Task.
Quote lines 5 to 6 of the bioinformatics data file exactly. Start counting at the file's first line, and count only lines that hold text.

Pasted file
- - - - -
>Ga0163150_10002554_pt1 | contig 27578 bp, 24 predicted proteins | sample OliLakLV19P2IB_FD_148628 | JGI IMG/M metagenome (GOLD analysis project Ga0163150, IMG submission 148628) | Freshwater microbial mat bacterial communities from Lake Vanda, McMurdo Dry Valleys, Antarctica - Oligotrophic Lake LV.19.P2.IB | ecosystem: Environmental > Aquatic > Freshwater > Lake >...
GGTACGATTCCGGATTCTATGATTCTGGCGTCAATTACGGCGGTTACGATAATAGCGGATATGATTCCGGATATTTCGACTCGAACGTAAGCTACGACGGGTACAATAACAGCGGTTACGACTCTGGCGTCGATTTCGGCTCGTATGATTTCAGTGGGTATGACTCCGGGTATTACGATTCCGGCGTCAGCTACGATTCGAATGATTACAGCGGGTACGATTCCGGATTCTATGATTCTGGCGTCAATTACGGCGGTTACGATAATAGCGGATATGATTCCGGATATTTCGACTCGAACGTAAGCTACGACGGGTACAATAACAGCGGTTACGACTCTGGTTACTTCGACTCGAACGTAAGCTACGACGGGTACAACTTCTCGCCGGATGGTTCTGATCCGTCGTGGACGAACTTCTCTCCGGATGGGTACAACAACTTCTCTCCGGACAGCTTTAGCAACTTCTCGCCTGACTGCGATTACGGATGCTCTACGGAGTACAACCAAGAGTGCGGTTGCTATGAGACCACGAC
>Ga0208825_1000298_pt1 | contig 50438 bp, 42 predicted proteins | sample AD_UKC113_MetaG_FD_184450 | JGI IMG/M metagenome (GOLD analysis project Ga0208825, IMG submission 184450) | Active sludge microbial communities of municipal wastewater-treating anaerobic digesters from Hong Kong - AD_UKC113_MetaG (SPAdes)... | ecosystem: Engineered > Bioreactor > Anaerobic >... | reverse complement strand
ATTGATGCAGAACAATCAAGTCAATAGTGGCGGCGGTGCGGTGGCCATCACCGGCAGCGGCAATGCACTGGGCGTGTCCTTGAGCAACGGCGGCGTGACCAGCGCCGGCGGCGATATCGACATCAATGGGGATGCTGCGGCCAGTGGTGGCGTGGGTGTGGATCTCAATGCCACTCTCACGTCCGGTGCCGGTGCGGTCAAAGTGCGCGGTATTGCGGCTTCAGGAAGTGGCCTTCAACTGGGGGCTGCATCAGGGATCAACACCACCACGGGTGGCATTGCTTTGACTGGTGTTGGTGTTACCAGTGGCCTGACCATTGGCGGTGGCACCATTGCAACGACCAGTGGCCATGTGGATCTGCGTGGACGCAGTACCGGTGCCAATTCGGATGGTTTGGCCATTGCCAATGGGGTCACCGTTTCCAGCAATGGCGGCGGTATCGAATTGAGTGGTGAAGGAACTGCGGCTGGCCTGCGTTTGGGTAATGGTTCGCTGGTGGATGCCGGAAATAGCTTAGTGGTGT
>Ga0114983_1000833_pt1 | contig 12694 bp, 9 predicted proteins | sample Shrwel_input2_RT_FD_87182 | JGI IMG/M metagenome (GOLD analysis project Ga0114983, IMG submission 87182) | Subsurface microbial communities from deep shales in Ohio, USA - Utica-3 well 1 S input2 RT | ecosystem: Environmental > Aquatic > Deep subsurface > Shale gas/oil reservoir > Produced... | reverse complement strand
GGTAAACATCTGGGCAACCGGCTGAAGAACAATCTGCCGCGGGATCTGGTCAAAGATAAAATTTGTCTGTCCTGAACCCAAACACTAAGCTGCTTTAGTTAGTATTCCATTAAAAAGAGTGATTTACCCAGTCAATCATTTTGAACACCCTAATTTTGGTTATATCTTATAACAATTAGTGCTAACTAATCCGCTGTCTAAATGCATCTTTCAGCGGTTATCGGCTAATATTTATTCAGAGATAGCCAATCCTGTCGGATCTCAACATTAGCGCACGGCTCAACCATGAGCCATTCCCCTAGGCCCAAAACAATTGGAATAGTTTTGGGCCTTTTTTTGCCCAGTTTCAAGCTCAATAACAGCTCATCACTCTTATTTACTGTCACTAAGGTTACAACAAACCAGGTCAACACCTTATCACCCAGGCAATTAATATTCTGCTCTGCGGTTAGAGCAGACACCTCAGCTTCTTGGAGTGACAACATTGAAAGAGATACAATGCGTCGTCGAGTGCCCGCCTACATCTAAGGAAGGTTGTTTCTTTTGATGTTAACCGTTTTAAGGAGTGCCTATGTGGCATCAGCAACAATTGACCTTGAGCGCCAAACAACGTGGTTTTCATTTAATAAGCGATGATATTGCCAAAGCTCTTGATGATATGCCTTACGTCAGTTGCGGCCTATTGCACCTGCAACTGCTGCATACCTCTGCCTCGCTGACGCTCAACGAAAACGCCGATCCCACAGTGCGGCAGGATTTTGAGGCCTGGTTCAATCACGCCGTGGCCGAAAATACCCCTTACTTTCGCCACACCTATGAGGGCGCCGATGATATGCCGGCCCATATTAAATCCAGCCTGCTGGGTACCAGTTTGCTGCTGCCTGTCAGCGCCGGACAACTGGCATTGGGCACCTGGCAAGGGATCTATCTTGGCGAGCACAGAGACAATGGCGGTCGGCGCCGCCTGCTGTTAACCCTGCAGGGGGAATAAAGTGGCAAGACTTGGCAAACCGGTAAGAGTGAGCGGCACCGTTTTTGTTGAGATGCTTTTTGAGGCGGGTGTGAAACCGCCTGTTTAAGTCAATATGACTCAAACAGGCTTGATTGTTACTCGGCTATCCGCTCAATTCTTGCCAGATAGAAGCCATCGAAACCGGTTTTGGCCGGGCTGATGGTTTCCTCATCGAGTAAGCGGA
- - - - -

>Ga0114983_1000833_pt1 | contig 12694 bp, 9 predicted proteins | sample Shrwel_input2_RT_FD_87182 | JGI IMG/M metagenome (GOLD analysis project Ga0114983, IMG submission 87182) | Subsurface microbial communities from deep shales in Ohio, USA - Utica-3 well 1 S input2 RT | ecosystem: Environmental > Aquatic > Deep subsurface > Shale gas/oil reservoir > Produced... | reverse complement strand
GGTAAACATCTGGGCAACCGGCTGAAGAACAATCTGCCGCGGGATCTGGTCAAAGATAAAATTTGTCTGTCCTGAACCCAAACACTAAGCTGCTTTAGTTAGTATTCCATTAAAAAGAGTGATTTACCCAGTCAATCATTTTGAACACCCTAATTTTGGTTATATCTTATAACAATTAGTGCTAACTAATCCGCTGTCTAAATGCATCTTTCAGCGGTTATCGGCTAATATTTATTCAGAGATAGCCAATCCTGTCGGATCTCAACATTAGCGCACGGCTCAACCATGAGCCATTCCCCTAGGCCCAAAACAATTGGAATAGTTTTGGGCCTTTTTTTGCCCAGTTTCAAGCTCAATAACAGCTCATCACTCTTATTTACTGTCACTAAGGTTACAACAAACCAGGTCAACACCTTATCACCCAGGCAATTAATATTCTGCTCTGCGGTTAGAGCAGACACCTCAGCTTCTTGGAGTGACAACATTGAAAGAGATACAATGCGTCGTCGAGTGCCCGCCTACATCTAAGGAAGGTTGTTTCTTTTGATGTTAACCGTTTTAAGGAGTGCCTATGTGGCATCAGCAACAATTGACCTTGAGCGCCAAACAACGTGGTTTTCATTTAATAAGCGATGATATTGCCAAAGCTCTTGATGATATGCCTTACGTCAGTTGCGGCCTATTGCACCTGCAACTGCTGCATACCTCTGCCTCGCTGACGCTCAACGAAAACGCCGATCCCACAGTGCGGCAGGATTTTGAGGCCTGGTTCAATCACGCCGTGGCCGAAAATACCCCTTACTTTCGCCACACCTATGAGGGCGCCGATGATATGCCGGCCCATATTAAATCCAGCCTGCTGGGTACCAGTTTGCTGCTGCCTGTCAGCGCCGGACAACTGGCATTGGGCACCTGGCAAGGGATCTATCTTGGCGAGCACAGAGACAATGGCGGTCGGCGCCGCCTGCTGTTAACCCTGCAGGGGGAATAAAGTGGCAAGACTTGGCAAACCGGTAAGAGTGAGCGGCACCGTTTTTGTTGAGATGCTTTTTGAGGCGGGTGTGAAACCGCCTGTTTAAGTCAATATGACTCAAACAGGCTTGATTGTTACTCGGCTATCCGCTCAATTCTTGCCAGATAGAAGCCATCGAAACCGGTTTTGGCCGGGCTGATGGTTTCCTCATCGAGTAAGCGGA